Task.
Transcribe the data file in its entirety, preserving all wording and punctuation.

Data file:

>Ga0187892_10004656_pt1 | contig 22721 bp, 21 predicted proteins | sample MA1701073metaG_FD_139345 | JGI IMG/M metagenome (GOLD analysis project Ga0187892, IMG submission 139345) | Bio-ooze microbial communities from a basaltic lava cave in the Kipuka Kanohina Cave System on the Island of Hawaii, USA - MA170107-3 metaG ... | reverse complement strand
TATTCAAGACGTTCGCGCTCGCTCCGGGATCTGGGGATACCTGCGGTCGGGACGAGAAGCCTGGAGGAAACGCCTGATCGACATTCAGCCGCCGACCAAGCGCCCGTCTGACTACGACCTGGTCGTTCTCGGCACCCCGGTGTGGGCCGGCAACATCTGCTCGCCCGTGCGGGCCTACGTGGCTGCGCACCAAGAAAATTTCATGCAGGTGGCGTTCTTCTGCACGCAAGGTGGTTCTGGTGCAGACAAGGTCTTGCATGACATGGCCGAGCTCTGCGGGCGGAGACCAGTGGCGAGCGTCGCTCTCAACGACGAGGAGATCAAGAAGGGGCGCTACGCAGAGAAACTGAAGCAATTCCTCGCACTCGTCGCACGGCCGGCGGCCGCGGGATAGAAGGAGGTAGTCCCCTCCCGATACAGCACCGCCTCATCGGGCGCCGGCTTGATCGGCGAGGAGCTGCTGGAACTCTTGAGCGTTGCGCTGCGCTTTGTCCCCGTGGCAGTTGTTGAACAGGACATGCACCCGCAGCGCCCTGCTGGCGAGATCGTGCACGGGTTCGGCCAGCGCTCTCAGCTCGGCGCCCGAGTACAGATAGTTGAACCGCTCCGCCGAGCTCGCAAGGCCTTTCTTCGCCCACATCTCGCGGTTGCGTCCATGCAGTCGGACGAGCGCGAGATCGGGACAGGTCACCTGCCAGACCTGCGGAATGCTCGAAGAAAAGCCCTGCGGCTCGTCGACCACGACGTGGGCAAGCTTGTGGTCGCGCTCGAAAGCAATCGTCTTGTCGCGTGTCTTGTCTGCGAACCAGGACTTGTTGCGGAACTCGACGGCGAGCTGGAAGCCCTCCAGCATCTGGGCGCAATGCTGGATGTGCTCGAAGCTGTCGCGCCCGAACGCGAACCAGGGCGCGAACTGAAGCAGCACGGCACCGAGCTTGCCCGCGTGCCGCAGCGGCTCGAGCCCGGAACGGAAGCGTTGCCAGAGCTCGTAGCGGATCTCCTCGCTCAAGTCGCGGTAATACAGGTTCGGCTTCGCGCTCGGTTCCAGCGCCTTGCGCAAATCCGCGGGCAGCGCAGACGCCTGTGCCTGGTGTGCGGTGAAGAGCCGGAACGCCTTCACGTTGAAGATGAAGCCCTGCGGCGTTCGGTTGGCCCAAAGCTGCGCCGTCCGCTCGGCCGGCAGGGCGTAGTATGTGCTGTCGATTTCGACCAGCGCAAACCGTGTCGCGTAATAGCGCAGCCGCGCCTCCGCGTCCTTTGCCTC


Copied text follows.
>Ga0187892_10004656_pt1 | contig 22721 bp, 21 predicted proteins | sample MA1701073metaG_FD_139345 | JGI IMG/M metagenome (GOLD analysis project Ga0187892, IMG submission 139345) | Bio-ooze microbial communities from a basaltic lava cave in the Kipuka Kanohina Cave System on the Island of Hawaii, USA - MA170107-3 metaG ... | reverse complement strand
TATTCAAGACGTTCGCGCTCGCTCCGGGATCTGGGGATACCTGCGGTCGGGACGAGAAGCCTGGAGGAAACGCCTGATCGACATTCAGCCGCCGACCAAGCGCCCGTCTGACTACGACCTGGTCGTTCTCGGCACCCCGGTGTGGGCCGGCAACATCTGCTCGCCCGTGCGGGCCTACGTGGCTGCGCACCAAGAAAATTTCATGCAGGTGGCGTTCTTCTGCACGCAAGGTGGTTCTGGTGCAGACAAGGTCTTGCATGACATGGCCGAGCTCTGCGGGCGGAGACCAGTGGCGAGCGTCGCTCTCAACGACGAGGAGATCAAGAAGGGGCGCTACGCAGAGAAACTGAAGCAATTCCTCGCACTCGTCGCACGGCCGGCGGCCGCGGGATAGAAGGAGGTAGTCCCCTCCCGATACAGCACCGCCTCATCGGGCGCCGGCTTGATCGGCGAGGAGCTGCTGGAACTCTTGAGCGTTGCGCTGCGCTTTGTCCCCGTGGCAGTTGTTGAACAGGACATGCACCCGCAGCGCCCTGCTGGCGAGATCGTGCACGGGTTCGGCCAGCGCTCTCAGCTCGGCGCCCGAGTACAGATAGTTGAACCGCTCCGCCGAGCTCGCAAGGCCTTTCTTCGCCCACATCTCGCGGTTGCGTCCATGCAGTCGGACGAGCGCGAGATCGGGACAGGTCACCTGCCAGACCTGCGGAATGCTCGAAGAAAAGCCCTGCGGCTCGTCGACCACGACGTGGGCAAGCTTGTGGTCGCGCTCGAAAGCAATCGTCTTGTCGCGTGTCTTGTCTGCGAACCAGGACTTGTTGCGGAACTCGACGGCGAGCTGGAAGCCCTCCAGCATCTGGGCGCAATGCTGGATGTGCTCGAAGCTGTCGCGCCCGAACGCGAACCAGGGCGCGAACTGAAGCAGCACGGCACCGAGCTTGCCCGCGTGCCGCAGCGGCTCGAGCCCGGAACGGAAGCGTTGCCAGAGCTCGTAGCGGATCTCCTCGCTCAAGTCGCGGTAATACAGGTTCGGCTTCGCGCTCGGTTCCAGCGCCTTGCGCAAATCCGCGGGCAGCGCAGACGCCTGTGCCTGGTGTGCGGTGAAGAGCCGGAACGCCTTCACGTTGAAGATGAAGCCCTGCGGCGTTCGGTTGGCCCAAAGCTGCGCCGTCCGCTCGGCCGGCAGGGCGTAGTATGTGCTGTCGATTTCGACCAGCGCAAACCGTGTCGCGTAATAGCGCAGCCGCGCCTCCGCGTCCTTTGCCTC